Yemen is a low income country that is highly dependent on declining oil resources for revenue. Petroleum accounts for roughly 25% of GDP and 63% of government revenue. Yemen has tried to counter the effects of its declining oil resources and continuing attacks on its oil pipelines by diversifying its economy through an economic reform program initiated in 2006 that is designed to bolster non-oil sectors of the economy and foreign investment. In October 2009, Yemen exported its first liquefied natural gas as part of this diversification effort. In January 2010, the international community established the Friends of Yemen group that aims to support Yemen's efforts toward economic and political reform. In 2012, the Friends of Yemen pledged nearly $7 billion in assistance to Yemen. The Yemeni Government also endorsed a Mutual Accountability Framework to facilitate the efficient implementation of donor aid. The unrest that began in early 2011 caused GDP to plunge almost 11% in 2011. Availability of basic services, including electricity, water, and fuel, has improved since the transition, but progress toward achieving more sustainable economic stability has been slow and uneven. Yemen continues to face difficult long-term challenges, including declining water resources, high unemployment, severe food scarcity, and a high population growth rate.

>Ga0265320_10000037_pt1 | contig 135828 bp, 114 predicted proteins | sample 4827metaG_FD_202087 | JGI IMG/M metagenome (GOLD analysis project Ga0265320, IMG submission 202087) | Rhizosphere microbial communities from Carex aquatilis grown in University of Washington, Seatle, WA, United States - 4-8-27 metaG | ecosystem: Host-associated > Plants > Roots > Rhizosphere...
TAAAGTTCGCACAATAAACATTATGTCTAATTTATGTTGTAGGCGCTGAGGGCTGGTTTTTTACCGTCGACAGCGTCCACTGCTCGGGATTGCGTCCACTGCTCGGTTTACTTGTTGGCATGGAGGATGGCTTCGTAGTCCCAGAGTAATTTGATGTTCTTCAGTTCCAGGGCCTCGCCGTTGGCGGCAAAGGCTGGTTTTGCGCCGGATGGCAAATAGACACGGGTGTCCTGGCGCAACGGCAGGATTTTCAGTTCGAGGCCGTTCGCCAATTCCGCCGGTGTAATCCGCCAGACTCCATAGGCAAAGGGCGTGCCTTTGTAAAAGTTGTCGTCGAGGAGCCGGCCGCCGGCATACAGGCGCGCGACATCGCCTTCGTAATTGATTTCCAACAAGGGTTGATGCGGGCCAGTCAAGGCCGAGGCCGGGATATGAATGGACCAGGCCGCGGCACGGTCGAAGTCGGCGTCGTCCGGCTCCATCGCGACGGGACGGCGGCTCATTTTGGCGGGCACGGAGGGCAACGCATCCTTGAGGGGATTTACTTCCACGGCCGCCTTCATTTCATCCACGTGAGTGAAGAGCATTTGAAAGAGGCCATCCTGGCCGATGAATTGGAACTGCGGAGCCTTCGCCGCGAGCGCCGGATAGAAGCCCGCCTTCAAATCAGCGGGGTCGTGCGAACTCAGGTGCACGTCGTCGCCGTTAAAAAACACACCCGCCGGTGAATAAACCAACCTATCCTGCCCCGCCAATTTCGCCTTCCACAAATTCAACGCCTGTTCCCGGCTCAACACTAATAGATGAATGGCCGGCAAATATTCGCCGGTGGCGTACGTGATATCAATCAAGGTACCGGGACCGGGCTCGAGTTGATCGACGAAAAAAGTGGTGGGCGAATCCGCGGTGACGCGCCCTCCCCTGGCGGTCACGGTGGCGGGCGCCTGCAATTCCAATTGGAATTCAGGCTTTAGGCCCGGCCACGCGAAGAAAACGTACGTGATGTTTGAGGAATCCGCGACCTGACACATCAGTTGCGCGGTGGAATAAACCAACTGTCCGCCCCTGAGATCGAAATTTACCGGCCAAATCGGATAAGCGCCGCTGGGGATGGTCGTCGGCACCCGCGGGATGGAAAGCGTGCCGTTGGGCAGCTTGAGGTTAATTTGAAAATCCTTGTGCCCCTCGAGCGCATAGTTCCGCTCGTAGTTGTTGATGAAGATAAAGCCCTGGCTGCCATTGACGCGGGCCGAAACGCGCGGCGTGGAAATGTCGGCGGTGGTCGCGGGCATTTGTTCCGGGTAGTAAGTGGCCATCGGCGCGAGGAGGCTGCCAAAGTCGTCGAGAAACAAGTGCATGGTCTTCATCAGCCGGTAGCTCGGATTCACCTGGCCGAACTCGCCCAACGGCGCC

$61.63 billion (2013 est.)
country comparison to the world: 89
$58.45 billion (2012 est.)
$57.36 billion (2011 est.)

GDP- Real Growth Rate

3.8% (2013 est.)
country comparison to the world: 86
0.1% (2012 est.)
-10.5% (2011 est.)

GDP - Per Capita

$2,500 (2013 est.)
country comparison to the world: 187
$2,500 (2012 est.)
$2,500 (2011 est.)

GDP - Composition By Sector

agriculture: 7.7%
industry: 30.9%
services: 61.4% (2013 est.)

Population Below Poverty Line

45.2% (2003)

Inflation Rate (Consumer Prices)

11.8% (2013 est.)
country comparison to the world: 213
9.9% (2012 est.)

Labor Force

7.1 million (2013 est.)
country comparison to the world: 63

Labor Force - By Occupation

note: most people are employed in agriculture and herding; services, construction, industry, and commerce account for less than one-fourth of the labor force

Unemployment Rate

35% (2003 est.)
country comparison to the world: 188


crude oil production and petroleum refining; small-scale production of cotton textiles, leather goods; food processing; handicrafts; aluminum products; cement; commercial ship repair; natural gas production

Industrial Production Growth

4.8% (2013 est.)
country comparison to the world: 60